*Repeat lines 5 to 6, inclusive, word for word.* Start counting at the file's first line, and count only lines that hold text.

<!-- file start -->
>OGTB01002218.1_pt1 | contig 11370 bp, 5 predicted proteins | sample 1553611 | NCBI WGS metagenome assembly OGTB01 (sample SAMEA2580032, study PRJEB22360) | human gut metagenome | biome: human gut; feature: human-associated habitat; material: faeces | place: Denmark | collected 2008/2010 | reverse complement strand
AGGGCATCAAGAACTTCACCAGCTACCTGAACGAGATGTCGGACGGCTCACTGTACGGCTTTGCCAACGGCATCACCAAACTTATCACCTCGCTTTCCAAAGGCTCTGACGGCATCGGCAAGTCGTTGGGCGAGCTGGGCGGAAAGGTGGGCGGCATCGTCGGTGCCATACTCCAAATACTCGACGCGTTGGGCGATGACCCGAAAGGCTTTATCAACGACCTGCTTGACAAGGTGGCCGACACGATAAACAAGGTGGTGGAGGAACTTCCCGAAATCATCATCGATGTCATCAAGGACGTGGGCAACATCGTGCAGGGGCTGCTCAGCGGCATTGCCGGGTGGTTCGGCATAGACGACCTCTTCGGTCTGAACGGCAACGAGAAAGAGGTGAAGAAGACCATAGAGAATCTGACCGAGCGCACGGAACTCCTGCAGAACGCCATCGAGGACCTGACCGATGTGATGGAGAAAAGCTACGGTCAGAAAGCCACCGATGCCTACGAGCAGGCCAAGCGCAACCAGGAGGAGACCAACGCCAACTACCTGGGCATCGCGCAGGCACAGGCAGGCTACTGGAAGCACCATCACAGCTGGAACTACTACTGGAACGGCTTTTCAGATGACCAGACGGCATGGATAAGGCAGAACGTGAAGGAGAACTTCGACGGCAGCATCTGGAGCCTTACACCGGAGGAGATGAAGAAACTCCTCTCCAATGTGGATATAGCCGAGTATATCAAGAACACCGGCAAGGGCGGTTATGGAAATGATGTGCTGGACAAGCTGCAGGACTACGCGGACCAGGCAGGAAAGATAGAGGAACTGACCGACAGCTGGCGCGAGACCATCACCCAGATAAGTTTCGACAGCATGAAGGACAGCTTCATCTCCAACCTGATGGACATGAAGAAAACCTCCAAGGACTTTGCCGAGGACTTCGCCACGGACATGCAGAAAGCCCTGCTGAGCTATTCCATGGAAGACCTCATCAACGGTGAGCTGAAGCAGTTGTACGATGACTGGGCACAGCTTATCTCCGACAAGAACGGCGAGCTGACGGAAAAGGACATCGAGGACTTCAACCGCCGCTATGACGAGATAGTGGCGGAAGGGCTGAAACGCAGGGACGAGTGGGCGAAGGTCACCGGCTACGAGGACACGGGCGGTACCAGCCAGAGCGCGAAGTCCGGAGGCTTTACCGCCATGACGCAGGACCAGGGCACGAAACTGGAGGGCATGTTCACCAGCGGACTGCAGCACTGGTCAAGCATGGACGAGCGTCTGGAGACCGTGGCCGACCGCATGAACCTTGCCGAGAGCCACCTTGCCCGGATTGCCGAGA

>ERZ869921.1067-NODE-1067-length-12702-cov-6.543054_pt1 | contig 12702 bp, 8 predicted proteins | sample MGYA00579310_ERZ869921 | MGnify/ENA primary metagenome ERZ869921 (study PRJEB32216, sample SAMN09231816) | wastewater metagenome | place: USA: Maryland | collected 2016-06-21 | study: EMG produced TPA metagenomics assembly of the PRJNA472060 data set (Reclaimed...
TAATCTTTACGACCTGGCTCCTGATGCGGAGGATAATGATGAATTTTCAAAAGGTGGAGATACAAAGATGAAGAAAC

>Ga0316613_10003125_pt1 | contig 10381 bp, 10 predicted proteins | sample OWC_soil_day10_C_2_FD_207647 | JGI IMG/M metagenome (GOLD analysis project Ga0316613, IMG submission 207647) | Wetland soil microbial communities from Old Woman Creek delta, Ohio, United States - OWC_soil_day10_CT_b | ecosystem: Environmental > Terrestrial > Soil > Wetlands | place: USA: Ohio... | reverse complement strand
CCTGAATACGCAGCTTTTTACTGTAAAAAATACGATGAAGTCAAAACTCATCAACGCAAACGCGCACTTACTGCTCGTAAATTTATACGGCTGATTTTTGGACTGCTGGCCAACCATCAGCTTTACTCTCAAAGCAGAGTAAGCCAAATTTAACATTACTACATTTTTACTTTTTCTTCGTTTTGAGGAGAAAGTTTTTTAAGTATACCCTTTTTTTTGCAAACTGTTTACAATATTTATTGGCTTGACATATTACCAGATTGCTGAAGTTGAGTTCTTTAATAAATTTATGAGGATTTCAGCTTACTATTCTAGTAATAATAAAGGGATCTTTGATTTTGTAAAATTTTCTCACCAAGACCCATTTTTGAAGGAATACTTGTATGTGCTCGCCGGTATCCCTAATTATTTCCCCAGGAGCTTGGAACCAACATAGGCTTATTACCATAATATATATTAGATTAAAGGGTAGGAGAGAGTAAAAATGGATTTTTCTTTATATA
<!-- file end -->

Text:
>Ga0316613_10003125_pt1 | contig 10381 bp, 10 predicted proteins | sample OWC_soil_day10_C_2_FD_207647 | JGI IMG/M metagenome (GOLD analysis project Ga0316613, IMG submission 207647) | Wetland soil microbial communities from Old Woman Creek delta, Ohio, United States - OWC_soil_day10_CT_b | ecosystem: Environmental > Terrestrial > Soil > Wetlands | place: USA: Ohio... | reverse complement strand
CCTGAATACGCAGCTTTTTACTGTAAAAAATACGATGAAGTCAAAACTCATCAACGCAAACGCGCACTTACTGCTCGTAAATTTATACGGCTGATTTTTGGACTGCTGGCCAACCATCAGCTTTACTCTCAAAGCAGAGTAAGCCAAATTTAACATTACTACATTTTTACTTTTTCTTCGTTTTGAGGAGAAAGTTTTTTAAGTATACCCTTTTTTTTGCAAACTGTTTACAATATTTATTGGCTTGACATATTACCAGATTGCTGAAGTTGAGTTCTTTAATAAATTTATGAGGATTTCAGCTTACTATTCTAGTAATAATAAAGGGATCTTTGATTTTGTAAAATTTTCTCACCAAGACCCATTTTTGAAGGAATACTTGTATGTGCTCGCCGGTATCCCTAATTATTTCCCCAGGAGCTTGGAACCAACATAGGCTTATTACCATAATATATATTAGATTAAAGGGTAGGAGAGAGTAAAAATGGATTTTTCTTTATATA